One of the things that the Law taught was that God’s people should be holy because their God is holy (Lev. 11:44-45; 19:2; 20:26). As one commentator writes, ‘Be holy, for I am holy’ ‘could be termed the motto of Leviticus’.1 In truth, God wants his people to be morally holy: Peter explains God’s call to holiness like this: ‘…as he who called you is holy, you also be holy in all your conduct’ (1 Peter 1:15). The Law taught this through very visual methods, one of which was by requiring the people who worked in the Tabernacle (and, later, the Temple) to be physically perfect (Lev. 21:16-24). The physical perfection represented (it was only a “shadow” of [cf. Heb. 10:1]) the moral perfection that should be in service to God.

Of course, God loves all people, regardless of their level of their physical “perfection” (thankfully! John 3:16; Mat. 21:14). But the lesson is still true: we should worship God in perfection.

Thankfully, God forgives people who repent (1 John 1:9). So, if we fail to be morally perfect, we can ask God to forgive us and he will. This is the only way that any human can really be perfect.


Notes

1. G. J. Whenham, The Book of Leviticus (Grand Rapids: Eerdmans, 1979), p. 18

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  • Andy

    Are you telling me that YHWH created people with a severe physical defect in the Old Testament only to serve as a “shadow” of the moral perfection that should be in service to God. Wow. I feel sorry for those poor individuals in the Old Testament. Especially the ones with crushed testicles. I thought God was just intolerant of people with physical defects in the Old Testament but this interpretation makes complete sense. God is good, God is great!

    • Jonathan Morgan

      God *used* people with severe physical defects (some from birth, some acquired) to teach a lesson. It’s a big step to go from that to say that God *created* these people *solely* for the purpose of foreshadowing moral perfectness, and not a step that I think we can logically make.

      • Andy

        God used people with severe physical defects to teach a lesson??? What’s the lesson? All I get out of Lev. 21: 16-24 is God was intolerant of people with physical defects. He said that the mentioned people with physical defects would “profane” His sanctuary. Logical lesson learned- God was intolerant of individuals with physical defects in the Old Testament.

        • Jonathan Morgan

          The lesson is exactly as discussed in the answer: physical perfection foreshadowed moral perfection. Would people then have understood that point, or the many other things foreshadowed by the law? We don’t know. But we do have the New Testament to tell us that the law was pointing forward to Christ. We just have to think about how.

          • Andy

            Where in the Bible does it say that human moral perfection is foreshadowed by human physical perfection? In addition, why does God create individuals with physical defects now? Is it to foreshadow something in the future?

          • Jonathan Morgan

            I don’t believe it says anywhere in the Bible that moral perfection is foreshadowed by physical perfection. Nor does it say explicitly what most of the things in the law are foreshadowing: all it says is that they do foreshadow things and were meant to lead us to Christ. The rest we are left to work out for ourselves (and yes, you are welcome to disagree on that interpretation if you want to).

            However, fundamentally your comments seem to be based on the assumption that foreshadowing moral perfection is the *only* role and purpose, and thus once that role has gone there must be some other purpose for God to create them for. However, as I meet and talk with more people and share more experiences the conclusion I come to is that no one is perfect physically: everyone has different problems. We could ask why God created this person with this problem or that problem. But ultimately, God has not promised physical perfection in this lifetime, but in the future. (note: I don’t want to belittle the experiences of people with serious physical disabilities since I’m sure they go through many terrible experiences that I don’t have to).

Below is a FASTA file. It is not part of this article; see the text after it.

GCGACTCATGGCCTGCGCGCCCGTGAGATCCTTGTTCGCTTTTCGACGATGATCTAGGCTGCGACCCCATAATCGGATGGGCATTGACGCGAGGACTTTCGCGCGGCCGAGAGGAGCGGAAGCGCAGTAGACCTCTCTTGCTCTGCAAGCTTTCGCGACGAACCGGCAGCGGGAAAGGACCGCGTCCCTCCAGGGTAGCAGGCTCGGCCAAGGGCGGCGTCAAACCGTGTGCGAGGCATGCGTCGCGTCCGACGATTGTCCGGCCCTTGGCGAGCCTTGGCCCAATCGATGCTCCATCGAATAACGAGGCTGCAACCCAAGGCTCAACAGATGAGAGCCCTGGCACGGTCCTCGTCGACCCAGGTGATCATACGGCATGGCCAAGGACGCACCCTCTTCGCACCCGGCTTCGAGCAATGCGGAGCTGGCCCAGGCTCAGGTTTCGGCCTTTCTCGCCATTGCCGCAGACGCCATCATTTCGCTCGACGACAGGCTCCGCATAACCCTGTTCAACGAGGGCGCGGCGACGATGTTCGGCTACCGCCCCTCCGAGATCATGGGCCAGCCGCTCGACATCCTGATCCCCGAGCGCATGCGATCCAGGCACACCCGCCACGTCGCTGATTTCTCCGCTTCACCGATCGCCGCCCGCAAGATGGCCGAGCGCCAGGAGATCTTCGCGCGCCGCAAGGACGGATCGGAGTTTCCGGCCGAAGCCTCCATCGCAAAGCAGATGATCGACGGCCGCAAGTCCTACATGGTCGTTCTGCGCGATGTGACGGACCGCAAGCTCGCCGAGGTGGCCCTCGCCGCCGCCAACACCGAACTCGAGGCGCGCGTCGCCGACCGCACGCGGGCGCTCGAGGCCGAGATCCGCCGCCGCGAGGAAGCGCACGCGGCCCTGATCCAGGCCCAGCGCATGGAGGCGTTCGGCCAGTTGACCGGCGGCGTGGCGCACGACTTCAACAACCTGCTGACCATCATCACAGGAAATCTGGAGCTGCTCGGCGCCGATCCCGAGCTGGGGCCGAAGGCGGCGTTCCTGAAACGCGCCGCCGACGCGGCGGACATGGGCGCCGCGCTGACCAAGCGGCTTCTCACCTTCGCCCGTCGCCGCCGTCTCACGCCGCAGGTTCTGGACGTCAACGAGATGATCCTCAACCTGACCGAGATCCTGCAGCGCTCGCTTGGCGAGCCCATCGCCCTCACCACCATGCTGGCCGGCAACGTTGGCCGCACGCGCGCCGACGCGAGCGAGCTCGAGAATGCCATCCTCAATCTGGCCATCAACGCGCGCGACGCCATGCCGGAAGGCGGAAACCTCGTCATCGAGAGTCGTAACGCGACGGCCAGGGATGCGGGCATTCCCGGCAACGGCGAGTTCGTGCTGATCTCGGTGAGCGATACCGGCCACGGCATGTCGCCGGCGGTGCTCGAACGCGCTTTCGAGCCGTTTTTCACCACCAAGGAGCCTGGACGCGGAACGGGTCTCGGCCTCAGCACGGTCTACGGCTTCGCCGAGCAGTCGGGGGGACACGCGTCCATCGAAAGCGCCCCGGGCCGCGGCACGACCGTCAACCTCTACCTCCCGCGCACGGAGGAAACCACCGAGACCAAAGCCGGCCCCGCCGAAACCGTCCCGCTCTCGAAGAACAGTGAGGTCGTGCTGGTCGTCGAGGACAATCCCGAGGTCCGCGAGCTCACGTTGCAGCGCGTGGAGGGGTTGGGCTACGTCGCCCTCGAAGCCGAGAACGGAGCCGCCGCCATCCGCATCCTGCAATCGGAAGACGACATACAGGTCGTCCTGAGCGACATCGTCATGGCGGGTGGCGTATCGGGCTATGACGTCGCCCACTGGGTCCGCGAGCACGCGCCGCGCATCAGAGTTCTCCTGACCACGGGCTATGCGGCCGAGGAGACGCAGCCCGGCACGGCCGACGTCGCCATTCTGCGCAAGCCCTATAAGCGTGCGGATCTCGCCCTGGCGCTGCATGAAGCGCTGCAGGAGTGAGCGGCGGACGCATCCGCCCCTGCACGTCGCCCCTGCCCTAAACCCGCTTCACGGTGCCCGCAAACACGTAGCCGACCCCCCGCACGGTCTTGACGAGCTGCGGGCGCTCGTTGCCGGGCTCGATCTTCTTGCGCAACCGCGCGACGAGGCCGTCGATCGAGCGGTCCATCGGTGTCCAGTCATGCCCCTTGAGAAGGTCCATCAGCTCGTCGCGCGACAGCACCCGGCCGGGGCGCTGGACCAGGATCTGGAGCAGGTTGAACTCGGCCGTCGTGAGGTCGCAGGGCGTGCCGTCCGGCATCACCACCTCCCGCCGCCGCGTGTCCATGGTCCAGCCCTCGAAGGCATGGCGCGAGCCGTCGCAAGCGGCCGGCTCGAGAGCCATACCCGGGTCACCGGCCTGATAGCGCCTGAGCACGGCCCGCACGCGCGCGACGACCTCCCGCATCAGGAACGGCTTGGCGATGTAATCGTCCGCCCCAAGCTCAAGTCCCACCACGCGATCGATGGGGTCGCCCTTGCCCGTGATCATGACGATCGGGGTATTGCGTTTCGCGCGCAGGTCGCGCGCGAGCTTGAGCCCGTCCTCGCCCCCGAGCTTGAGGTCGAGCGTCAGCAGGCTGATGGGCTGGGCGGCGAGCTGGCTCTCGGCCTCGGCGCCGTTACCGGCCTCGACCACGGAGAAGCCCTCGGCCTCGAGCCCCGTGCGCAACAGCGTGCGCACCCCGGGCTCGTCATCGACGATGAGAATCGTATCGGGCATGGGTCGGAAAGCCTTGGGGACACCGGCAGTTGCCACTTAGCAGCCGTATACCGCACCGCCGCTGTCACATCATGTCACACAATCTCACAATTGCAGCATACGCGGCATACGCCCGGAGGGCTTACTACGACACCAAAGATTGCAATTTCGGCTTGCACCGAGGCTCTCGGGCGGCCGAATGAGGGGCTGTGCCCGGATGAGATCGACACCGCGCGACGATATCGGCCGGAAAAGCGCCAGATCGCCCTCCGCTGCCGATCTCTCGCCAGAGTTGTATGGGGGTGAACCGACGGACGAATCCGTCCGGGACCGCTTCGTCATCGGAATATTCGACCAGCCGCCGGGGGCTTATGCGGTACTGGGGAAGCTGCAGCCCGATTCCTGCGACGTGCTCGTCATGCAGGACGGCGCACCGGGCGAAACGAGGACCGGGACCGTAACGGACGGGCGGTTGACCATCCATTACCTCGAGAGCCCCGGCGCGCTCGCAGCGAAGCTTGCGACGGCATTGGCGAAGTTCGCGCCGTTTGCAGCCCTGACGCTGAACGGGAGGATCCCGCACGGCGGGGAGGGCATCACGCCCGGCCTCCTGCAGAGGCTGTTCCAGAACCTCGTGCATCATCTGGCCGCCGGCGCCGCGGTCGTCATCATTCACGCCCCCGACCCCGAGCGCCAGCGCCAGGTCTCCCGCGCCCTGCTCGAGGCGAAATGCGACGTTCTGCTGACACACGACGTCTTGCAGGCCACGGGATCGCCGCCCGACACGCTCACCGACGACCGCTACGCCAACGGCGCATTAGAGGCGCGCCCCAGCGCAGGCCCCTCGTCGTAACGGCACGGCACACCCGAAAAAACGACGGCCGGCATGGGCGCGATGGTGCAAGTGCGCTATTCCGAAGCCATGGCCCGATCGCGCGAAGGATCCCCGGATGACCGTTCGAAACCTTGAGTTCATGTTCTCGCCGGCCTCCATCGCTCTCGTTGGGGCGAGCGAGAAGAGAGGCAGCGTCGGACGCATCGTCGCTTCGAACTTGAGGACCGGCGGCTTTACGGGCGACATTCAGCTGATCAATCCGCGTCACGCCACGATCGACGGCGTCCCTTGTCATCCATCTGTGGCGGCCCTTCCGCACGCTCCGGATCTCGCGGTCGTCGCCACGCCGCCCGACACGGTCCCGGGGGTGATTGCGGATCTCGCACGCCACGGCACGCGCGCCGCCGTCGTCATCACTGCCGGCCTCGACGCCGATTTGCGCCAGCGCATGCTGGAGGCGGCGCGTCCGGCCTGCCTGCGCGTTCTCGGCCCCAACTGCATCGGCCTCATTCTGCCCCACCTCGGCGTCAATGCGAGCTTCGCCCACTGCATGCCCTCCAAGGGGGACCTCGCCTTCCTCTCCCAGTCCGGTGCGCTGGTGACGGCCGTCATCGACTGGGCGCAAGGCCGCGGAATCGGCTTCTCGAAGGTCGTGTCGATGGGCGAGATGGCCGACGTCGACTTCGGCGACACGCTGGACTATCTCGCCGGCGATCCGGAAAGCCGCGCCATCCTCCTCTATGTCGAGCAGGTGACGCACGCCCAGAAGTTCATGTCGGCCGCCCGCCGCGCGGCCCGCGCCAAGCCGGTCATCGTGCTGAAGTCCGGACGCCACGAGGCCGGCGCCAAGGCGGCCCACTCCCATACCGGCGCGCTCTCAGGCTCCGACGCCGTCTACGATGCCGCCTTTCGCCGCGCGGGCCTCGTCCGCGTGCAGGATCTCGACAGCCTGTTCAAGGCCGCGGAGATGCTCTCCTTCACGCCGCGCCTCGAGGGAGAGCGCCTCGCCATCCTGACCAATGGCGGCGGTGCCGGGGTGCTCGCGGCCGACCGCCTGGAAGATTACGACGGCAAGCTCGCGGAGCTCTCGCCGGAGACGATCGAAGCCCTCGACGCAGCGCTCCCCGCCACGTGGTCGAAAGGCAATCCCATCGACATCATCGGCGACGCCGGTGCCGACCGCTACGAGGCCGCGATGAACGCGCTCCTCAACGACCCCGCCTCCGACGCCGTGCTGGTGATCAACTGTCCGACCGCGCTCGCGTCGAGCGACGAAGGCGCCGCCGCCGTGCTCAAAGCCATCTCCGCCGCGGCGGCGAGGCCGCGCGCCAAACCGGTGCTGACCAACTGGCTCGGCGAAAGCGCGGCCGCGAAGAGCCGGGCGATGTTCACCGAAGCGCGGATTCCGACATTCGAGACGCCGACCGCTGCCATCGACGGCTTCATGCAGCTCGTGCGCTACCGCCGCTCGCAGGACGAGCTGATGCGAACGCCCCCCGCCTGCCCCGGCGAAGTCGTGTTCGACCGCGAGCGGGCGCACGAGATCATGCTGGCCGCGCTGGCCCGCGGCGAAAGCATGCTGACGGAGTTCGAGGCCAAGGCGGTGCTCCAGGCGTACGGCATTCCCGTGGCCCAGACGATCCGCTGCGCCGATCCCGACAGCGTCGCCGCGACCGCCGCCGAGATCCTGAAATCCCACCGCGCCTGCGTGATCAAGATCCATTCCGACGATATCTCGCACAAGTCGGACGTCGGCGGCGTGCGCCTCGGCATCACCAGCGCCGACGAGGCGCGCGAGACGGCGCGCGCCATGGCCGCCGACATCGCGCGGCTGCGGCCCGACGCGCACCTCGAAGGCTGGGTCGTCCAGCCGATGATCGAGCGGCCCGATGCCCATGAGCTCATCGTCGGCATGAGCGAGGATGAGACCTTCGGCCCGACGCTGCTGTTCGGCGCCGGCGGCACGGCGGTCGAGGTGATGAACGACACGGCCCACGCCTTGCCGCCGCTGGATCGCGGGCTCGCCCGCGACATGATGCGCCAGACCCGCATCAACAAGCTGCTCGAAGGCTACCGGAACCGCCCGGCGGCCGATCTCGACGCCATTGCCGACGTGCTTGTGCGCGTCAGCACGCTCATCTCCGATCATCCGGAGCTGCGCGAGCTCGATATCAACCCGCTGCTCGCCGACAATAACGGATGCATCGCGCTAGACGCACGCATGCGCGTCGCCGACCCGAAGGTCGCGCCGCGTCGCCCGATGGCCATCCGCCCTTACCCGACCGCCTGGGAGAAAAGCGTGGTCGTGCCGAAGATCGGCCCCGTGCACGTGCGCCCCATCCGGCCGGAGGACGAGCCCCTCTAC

• Andy

            Jonathan, let me get this straight. God made a law that says people with physical defects are not allowed to offer sacrifices because it would “profane” His sanctuary. And you think that God created people with physical defects in the Old Testament and made this law to exclude them from offering sacrifices just so this could be a foreshadow to “lead us to Christ”. QUESTION #1: In your personal opinion, was this a fair law according to your understanding of morality? Honestly, was this a fair commandment for the people in the Old Testament who were created by God with a physical defect. QUESTION #2: Make a biblical case as to why YHWH is a God worthy of worship when He would create people with physical defects only to exclude them from this honored priestly service? In addition, as you rightly pointed out, God gave no explanation as to why He commanded this and we are “left to work this out for ourselves”. Is this fair? I don’t think so. Please prove me wrong. I personally believe He should have made an eleventh commandment that said, “DON’T LOOK DOWN ON PEOPLE WITH PHYSICAL DEFECTS!”

          • Jonathan Morgan

            Like you, I am a child of this age and am influenced by the general assumptions and practices of our culture. While I wouldn’t go so far as to judge God’s laws as fair or unfair, there are a number of them that looking from this century feel odd, and this is one of them. That is why we try in our imperfect way to understand why God would do this. Scripturally, I would probably tie the creation of people with physical defects to the general principles of “the Fall”. As I alluded to in my previous comment, we all suffer under these effects, though not necessarily in equal measure. Specifically mentioned consequences are the need to work for a living, the presence of thorns and thistles to get in the way (perhaps more relevant to us in the metaphorical sense of troubles – personally, I only encounter physical thorns in my garden the rare times when I garden, not in my daily work), and finally death itself. Not necessarily that those with physical defects have done something specific to deserve those physical defects, but that generally humanity have chosen to rebel against God and each individual continues to choose to a greater or lesser extent to rebel against God’s ways.

            It’s also worth noting in the light of the many societies at the time who could throw out physically disabled people that God made it quite clear that these people were still to have access to the food of God (their livelihood as Levites). Though they were not considered suitable by God for working in his service, they weren’t to be thrown out to starve (if you would like a counter-example, lepers would seem to be a good example – but there it seems that there was a high risk of contagion which threatened the society, and lepers who were not contagious like Gehazi were much more integrated).

          • Andy